We all know and love Shannon's original channel capacity theorem C = W * log_2 (1 + P/N). However, this assumes a white noise spectral density. Is there a formulation for channel capacity which takes into account a colored noise spectrum? -- % Randy Yates % "Maybe one day I'll feel her cold embrace, %% Fuquay-Varina, NC % and kiss her interface, %%% 919-577-9882 % til then, I'll leave her alone." %%%% <yates@ieee.org> % 'Yours Truly, 2095', *Time*, ELO http://home.earthlink.net/~yatescr

# Generalized Channel Capacity Theorem?

Started by ●January 12, 2006

Reply by ●January 12, 20062006-01-12

Randy Yates wrote:> We all know and love Shannon's original channel capacity theorem > > C = W * log_2 (1 + P/N). > > However, this assumes a white noise spectral density. Is there a > formulation for channel capacity which takes into account a colored > noise spectrum?Isn't it obvious that you should integrate the SNR over the bandwidth? Vladimir Vassilevsky DSP and Mixed Signal Design Consultant http://www.abvolt.com

Reply by ●January 12, 20062006-01-12

Vladimir Vassilevsky <antispam_bogus@hotmail.com> writes:> Randy Yates wrote: > >> We all know and love Shannon's original channel capacity theorem >> C = W * log_2 (1 + P/N). >> However, this assumes a white noise spectral density. Is there a >> formulation for channel capacity which takes into account a colored >> noise spectrum? > > > Isn't it obvious that you should integrate the SNR over the bandwidth?Isn't it conceivable that the model that led to the simple channel capacity model breaks down under a non-white noise spectrum? In other words, no, it's not obvious to me. -- % Randy Yates % "Rollin' and riding and slippin' and %% Fuquay-Varina, NC % sliding, it's magic." %%% 919-577-9882 % %%%% <yates@ieee.org> % 'Living' Thing', *A New World Record*, ELO http://home.earthlink.net/~yatescr

Reply by ●January 12, 20062006-01-12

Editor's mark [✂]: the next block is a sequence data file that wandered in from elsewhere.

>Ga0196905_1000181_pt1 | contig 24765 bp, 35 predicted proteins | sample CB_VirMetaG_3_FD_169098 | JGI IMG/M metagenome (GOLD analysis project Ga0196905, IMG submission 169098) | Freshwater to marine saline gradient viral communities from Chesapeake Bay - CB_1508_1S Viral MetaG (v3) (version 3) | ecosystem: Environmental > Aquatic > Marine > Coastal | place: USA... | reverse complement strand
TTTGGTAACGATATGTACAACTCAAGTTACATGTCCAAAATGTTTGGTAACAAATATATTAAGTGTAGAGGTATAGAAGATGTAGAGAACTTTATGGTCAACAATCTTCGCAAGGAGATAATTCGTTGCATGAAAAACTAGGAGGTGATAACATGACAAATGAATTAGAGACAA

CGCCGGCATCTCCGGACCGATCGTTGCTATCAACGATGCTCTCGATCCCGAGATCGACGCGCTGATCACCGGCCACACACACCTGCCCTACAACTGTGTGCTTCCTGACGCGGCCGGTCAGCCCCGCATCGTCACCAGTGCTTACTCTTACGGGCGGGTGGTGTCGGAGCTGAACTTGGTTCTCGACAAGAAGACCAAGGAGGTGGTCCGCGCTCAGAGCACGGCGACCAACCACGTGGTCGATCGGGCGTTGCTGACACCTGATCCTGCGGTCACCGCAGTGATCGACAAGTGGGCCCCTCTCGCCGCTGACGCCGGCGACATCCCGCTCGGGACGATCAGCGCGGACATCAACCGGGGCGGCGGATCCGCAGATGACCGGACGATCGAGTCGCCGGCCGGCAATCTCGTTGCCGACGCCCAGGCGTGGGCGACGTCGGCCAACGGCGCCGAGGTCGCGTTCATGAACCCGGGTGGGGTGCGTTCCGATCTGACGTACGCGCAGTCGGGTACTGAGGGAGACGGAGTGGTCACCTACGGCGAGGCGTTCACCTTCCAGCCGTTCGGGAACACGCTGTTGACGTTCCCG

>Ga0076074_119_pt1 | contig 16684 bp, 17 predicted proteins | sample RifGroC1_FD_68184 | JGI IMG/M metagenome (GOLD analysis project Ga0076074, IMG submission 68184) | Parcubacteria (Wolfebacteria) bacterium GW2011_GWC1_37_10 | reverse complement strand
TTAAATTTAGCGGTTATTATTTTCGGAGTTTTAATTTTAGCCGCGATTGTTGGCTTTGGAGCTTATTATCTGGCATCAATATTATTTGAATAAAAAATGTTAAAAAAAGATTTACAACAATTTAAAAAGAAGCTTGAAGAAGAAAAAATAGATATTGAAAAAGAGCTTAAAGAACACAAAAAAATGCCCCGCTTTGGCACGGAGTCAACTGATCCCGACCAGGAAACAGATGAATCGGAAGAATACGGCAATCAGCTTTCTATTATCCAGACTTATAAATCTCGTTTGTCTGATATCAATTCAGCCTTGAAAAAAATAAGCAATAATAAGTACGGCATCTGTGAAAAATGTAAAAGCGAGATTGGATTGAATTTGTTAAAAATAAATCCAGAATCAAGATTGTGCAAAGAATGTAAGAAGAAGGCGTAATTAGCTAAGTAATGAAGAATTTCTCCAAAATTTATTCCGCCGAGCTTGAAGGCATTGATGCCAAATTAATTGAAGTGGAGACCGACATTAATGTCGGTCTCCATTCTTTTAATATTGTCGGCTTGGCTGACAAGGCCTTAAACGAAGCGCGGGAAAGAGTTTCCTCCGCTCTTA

in article ek3dj6yw.fsf@ieee.org, Randy Yates at yates@ieee.org wrote on 01/12/2006 19:40 (slight modification):> We all know and love Shannon's original channel capacity theorem > > C = BW * log_2(1 + S/N) = BW * log_2((S+N)/N) > > However, this assumes a white noise spectral density. Is there a > formulation for channel capacity which takes into account a colored > noise spectrum?BW C = integral{ log_2(1 + S(f)/N(f)) df } 0 BW = integral{ log_2( (S(f)+N(f))/N(f) ) df } 0 to prove it, think about a bunch of channels that are adjacent and disjoint in frequency with different S/N, add up the channel capacity of each channel, and then think Riemann integration. -- r b-j rbj@audioimagination.com "Imagination is more important than knowledge."

Reply by ●January 12, 20062006-01-12

robert bristow-johnson <rbj@audioimagination.com> writes:> in article ek3dj6yw.fsf@ieee.org, Randy Yates at yates@ieee.org wrote on > 01/12/2006 19:40 (slight modification): > >> We all know and love Shannon's original channel capacity theorem >> >> C = BW * log_2(1 + S/N) = BW * log_2((S+N)/N)Hey Robert! That's not what I wrote! Please don't do that!>> However, this assumes a white noise spectral density. Is there a >> formulation for channel capacity which takes into account a colored >> noise spectrum? > > BW > C = integral{ log_2(1 + S(f)/N(f)) df } > 0 > > > BW > = integral{ log_2( (S(f)+N(f))/N(f) ) df } > 0 > > > to prove it, think about a bunch of channels that are adjacent and disjoint > in frequency with different S/N, add up the channel capacity of each > channel, and then think Riemann integration.Seems right. In that case you'd want to shape the signal spectrum to follow the noise spectrum, given a fixed signal power. -- % Randy Yates % "Remember the good old 1980's, when %% Fuquay-Varina, NC % things were so uncomplicated?" %%% 919-577-9882 % 'Ticket To The Moon' %%%% <yates@ieee.org> % *Time*, Electric Light Orchestra http://home.earthlink.net/~yatescr

Reply by ●January 12, 20062006-01-12